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26 APRIL 2011

Heavy Water: a film for Chernobyl

"On April 26th, 1986, reactor four at Chernobyl nuclear power station explodes, sending an enormous radioactive cloud over Northern Ukraine and neighbouring Belarus. The danger is kept a secret from the rest of the world and the nearby population who go about their business as usual. May Day celebrations begin, children play and the residents of Pripyat marvel at the spectacular fire raging at the reactor. After three days, an area the size of England becomes contaminated with radioactive dust, creating a 'zone' of poisoned land.

Produced by Seventh Art Productions and based on Mario Petrucci's award–winning book–length poem, Heavy Water: a film for Chernobyl tells the story of the people who dealt with the disaster at ground–level: the fire–fighters, the soldiers, the 'liquidators', and their families."

(Seventh Art Productions)

'Heavy Water: a film for Chernobyl' (2007). Directed by David Bickerstaff and Phil Grabsky, Poetry by Mario Petrucci, 52 minutes

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TAGS

1986 • 25th anniversary • BelarusChernobylconsequencescontaminationdisasterdocumentaryenvironment • explosion • familyfilmfilm essayfirefirefighter • heavy water • Heavy Water (film) • legacy • liquidator • Mario Petrucci • May Day celebrations • mortalitynuclear disasternuclear power stationnuclear reactorpersonal storypoempoisonPripyatradiationradioactiveradioactive contaminationradioactive dustsecret • Seventh Art Productions • soldierUkrainezone

CONTRIBUTOR

Simon Perkins
08 SEPTEMBER 2010

Wayfinding: the organization and communication of our dynamic relationship to space and the environment

"Wayfinding is the organization and communication of our dynamic relationship to space and the environment. Successful design to promote wayfinding allows people to: (1) determine their location within a setting, (2) determine their destination, and (3) develop a plan that will take them from their location to their destination. The design of wayfinding systems should include: (1) identifying and marking spaces, (2) grouping spaces, and (3) linking and organizing spaces through both architectural and graphic means."

(Center for Inclusive Design and Environmental Access, School of Architecture and Planning, University at Buffalo, The State University of New York)

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TAGS

architectural communication • boundarycirculationcognitive mapconceptual mapconceptual model • cues • design • destination • destination identificationdirectional information • districts • edgesenvironmentgraphic communicationgraphic deviceslegibilitylinkinglocalitylocationmarkersmental imagenavigationnavigational methodsnodeorganisation and communicationorganising spacesorientationpathperceptionrepetitionrhythmsignagespace • tactile marking systems • wayfindingwayfinding systemsyou are herezone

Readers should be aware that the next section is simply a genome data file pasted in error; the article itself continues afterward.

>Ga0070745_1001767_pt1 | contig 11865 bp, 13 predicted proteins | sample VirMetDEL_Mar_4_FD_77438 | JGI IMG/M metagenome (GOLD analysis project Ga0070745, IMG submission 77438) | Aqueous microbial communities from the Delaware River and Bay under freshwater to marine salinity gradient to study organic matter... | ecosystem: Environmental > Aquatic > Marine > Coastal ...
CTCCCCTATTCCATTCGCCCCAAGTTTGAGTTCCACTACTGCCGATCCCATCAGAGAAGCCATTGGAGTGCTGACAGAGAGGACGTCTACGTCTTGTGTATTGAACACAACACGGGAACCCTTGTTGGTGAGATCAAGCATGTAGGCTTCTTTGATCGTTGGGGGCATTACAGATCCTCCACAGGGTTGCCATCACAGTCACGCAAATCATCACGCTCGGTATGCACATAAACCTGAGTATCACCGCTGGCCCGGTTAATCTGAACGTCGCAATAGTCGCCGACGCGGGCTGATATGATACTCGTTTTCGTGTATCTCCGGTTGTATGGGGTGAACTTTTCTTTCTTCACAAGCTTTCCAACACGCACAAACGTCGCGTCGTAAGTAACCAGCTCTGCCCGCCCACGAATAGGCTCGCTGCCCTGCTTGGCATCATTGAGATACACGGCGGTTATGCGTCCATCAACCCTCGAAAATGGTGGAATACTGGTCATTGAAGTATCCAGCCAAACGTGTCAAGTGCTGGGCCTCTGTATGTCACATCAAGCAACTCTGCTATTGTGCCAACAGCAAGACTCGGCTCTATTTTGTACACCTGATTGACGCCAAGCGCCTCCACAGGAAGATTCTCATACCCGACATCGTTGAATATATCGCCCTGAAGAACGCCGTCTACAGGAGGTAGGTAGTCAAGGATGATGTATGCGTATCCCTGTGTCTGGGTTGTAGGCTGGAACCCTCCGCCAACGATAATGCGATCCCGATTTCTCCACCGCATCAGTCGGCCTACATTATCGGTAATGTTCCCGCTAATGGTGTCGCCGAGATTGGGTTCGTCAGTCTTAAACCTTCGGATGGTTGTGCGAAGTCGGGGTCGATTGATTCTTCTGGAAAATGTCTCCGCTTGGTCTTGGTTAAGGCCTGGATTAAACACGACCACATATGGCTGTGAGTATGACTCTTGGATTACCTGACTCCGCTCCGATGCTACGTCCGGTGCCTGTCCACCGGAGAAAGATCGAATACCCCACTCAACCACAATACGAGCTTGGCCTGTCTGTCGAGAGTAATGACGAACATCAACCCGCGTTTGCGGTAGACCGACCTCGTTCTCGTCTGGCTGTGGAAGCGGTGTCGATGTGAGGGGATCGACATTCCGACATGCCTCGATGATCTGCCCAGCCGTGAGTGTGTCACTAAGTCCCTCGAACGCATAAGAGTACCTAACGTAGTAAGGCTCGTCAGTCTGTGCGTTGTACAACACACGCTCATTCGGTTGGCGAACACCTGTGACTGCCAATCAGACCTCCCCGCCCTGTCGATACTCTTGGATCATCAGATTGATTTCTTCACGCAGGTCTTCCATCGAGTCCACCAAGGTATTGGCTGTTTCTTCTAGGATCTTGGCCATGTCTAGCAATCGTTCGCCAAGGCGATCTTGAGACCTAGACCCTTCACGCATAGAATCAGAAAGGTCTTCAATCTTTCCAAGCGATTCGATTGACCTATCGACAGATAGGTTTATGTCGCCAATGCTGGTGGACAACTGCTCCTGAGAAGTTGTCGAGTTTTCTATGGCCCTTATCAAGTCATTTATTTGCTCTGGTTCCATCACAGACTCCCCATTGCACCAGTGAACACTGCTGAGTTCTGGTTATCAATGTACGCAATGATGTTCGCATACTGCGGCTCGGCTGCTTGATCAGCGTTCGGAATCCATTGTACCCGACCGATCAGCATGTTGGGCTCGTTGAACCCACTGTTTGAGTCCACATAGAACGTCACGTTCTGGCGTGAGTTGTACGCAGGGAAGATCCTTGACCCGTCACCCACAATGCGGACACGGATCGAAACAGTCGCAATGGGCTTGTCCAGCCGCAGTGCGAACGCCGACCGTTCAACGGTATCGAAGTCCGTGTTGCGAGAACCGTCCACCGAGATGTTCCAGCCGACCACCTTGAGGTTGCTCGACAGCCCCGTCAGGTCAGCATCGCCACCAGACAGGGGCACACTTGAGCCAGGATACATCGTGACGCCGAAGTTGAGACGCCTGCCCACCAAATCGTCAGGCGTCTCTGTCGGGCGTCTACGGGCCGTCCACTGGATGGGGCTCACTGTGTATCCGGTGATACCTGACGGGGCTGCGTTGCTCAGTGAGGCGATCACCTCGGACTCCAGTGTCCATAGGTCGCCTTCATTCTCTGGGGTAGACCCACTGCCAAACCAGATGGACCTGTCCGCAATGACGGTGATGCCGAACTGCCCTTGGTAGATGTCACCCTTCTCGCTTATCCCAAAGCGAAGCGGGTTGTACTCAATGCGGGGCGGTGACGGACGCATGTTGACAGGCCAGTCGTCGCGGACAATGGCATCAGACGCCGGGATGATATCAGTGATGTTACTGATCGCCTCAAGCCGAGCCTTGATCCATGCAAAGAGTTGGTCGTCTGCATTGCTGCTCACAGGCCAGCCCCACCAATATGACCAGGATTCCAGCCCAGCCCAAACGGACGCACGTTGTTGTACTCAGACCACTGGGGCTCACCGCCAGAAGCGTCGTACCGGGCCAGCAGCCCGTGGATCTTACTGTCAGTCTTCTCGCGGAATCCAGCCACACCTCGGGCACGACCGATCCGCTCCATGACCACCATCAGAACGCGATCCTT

CONTRIBUTOR

Simon Perkins
03 JUNE 2005

Communitas: A Tree Structure of Urban Zones

"Communitas, Percival and Paul Goodman: Communitas is explicitly organised as a tree: it is first divided into four concentric major zones, the innermost being a commercial centre, the next a university, the third residential and medical, and the fourth open country. Each of these is further subdivided: the commercial centre is represented as a great cylindrical skyscraper, containing five layers: airport, administration, light manufacture, shopping and amusement; and, at the bottom, railroads, buses and mechanical services. The university is divided into eight sectors comprising natural history, zoos and aquariums, planetarium, science laboratories, plastic arts, music and drama. The third concentric ring is divided into neighbourhoods of 4000 people each, not consisting of individual houses, but of apartment blocks, each of these containing individual dwelling units. Finally, the open country is divided into three segments: forest preserves, agriculture and vacation lands. The overall organisation is a tree."
(Christopher Alexander, 1965)

Alexander, Christopher. 1965 'A city is not a tree' (Architectural Forum 122 – No. 1, pp. 58–61 and No. 2, pp. 58–62).

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TAGS

arborist • Christopher Alexander • communitashierarchy • Paul Goodman • Percival Goodman • semilatticetreeurban planningzone
07 DECEMBER 2004

The Theory of The Dérive

"In a dérive [literally: "drifting"] one or more persons during a certain period drop their relations, their work and leisure activities, and all their other usual motives for movement and action, and let themselves be drawn by the attractions of the terrain and the encounters they find there. Chance is a less important factor in this activity than one might think: from a dérive point of view cities have psychogeographical contours, with constant currents, fixed points and vortexes that strongly discourage entry into or exit from certain zones."

(Guy Debord, 1956)

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TAGS

attraction • derivedetournementencounterGuy Debordleisure activityrelationssituationistspectacleterrainzone
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